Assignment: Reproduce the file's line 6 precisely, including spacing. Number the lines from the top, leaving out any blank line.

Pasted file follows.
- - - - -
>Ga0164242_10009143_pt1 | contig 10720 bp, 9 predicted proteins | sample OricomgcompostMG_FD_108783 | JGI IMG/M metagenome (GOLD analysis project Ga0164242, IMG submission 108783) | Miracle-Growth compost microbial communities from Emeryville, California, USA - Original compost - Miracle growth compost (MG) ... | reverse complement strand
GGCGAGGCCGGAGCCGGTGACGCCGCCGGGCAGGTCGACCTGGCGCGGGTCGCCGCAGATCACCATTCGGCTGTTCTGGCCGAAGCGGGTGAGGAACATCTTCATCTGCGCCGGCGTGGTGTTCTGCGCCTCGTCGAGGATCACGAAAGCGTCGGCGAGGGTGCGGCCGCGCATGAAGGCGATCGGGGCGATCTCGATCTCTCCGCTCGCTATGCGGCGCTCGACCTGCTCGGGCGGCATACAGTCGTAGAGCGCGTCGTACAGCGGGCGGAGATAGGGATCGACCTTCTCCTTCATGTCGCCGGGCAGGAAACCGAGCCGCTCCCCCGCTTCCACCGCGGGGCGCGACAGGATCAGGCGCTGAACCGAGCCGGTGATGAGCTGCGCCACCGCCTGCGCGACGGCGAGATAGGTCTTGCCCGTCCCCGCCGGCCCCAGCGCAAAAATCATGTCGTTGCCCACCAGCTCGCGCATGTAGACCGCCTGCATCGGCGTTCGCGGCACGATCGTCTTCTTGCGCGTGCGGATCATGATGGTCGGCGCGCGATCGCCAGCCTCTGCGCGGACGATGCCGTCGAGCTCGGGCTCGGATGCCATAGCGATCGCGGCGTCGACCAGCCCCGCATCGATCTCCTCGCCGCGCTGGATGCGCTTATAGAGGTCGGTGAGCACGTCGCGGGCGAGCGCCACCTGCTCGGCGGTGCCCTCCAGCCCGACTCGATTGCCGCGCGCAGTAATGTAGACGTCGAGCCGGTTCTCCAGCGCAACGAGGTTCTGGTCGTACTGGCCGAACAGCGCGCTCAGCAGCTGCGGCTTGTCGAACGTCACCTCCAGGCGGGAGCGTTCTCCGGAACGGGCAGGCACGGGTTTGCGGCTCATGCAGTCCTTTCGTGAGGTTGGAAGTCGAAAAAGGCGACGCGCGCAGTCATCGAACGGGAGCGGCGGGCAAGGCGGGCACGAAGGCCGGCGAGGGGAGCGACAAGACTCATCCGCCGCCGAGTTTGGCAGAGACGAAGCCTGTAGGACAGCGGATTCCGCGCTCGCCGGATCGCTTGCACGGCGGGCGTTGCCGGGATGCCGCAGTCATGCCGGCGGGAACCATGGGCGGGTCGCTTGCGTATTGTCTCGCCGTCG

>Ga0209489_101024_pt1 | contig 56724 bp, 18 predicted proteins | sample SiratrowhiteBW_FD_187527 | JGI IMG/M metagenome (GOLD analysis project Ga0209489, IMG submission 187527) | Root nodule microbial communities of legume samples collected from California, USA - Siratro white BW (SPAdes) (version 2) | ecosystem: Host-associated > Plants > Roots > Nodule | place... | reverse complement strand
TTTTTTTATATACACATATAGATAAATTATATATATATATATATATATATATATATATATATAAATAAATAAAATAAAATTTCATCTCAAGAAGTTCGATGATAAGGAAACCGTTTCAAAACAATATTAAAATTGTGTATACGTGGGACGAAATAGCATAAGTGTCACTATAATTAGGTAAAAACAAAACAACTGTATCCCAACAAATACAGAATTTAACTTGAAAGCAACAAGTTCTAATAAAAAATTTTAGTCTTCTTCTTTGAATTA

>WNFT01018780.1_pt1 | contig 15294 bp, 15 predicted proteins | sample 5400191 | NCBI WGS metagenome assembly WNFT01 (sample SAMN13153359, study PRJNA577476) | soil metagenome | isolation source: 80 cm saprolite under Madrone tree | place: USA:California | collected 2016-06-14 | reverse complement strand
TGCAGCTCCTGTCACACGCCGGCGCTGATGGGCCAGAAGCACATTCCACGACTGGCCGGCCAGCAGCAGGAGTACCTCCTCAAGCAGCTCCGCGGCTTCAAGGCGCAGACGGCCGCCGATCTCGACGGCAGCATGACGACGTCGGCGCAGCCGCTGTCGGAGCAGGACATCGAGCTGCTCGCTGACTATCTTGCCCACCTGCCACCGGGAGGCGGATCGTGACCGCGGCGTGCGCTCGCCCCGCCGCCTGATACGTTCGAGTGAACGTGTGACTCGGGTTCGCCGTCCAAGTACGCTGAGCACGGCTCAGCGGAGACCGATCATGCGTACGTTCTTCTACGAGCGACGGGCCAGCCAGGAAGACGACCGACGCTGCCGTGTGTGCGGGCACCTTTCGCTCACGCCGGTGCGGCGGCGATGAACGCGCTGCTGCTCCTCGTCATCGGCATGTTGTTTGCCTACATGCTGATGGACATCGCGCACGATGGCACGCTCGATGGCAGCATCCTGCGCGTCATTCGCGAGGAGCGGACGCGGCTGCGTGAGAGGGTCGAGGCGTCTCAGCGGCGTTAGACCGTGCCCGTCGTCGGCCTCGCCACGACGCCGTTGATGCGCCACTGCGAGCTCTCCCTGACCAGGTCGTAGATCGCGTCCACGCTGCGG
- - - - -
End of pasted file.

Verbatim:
TGCAGCTCCTGTCACACGCCGGCGCTGATGGGCCAGAAGCACATTCCACGACTGGCCGGCCAGCAGCAGGAGTACCTCCTCAAGCAGCTCCGCGGCTTCAAGGCGCAGACGGCCGCCGATCTCGACGGCAGCATGACGACGTCGGCGCAGCCGCTGTCGGAGCAGGACATCGAGCTGCTCGCTGACTATCTTGCCCACCTGCCACCGGGAGGCGGATCGTGACCGCGGCGTGCGCTCGCCCCGCCGCCTGATACGTTCGAGTGAACGTGTGACTCGGGTTCGCCGTCCAAGTACGCTGAGCACGGCTCAGCGGAGACCGATCATGCGTACGTTCTTCTACGAGCGACGGGCCAGCCAGGAAGACGACCGACGCTGCCGTGTGTGCGGGCACCTTTCGCTCACGCCGGTGCGGCGGCGATGAACGCGCTGCTGCTCCTCGTCATCGGCATGTTGTTTGCCTACATGCTGATGGACATCGCGCACGATGGCACGCTCGATGGCAGCATCCTGCGCGTCATTCGCGAGGAGCGGACGCGGCTGCGTGAGAGGGTCGAGGCGTCTCAGCGGCGTTAGACCGTGCCCGTCGTCGGCCTCGCCACGACGCCGTTGATGCGCCACTGCGAGCTCTCCCTGACCAGGTCGTAGATCGCGTCCACGCTGCGG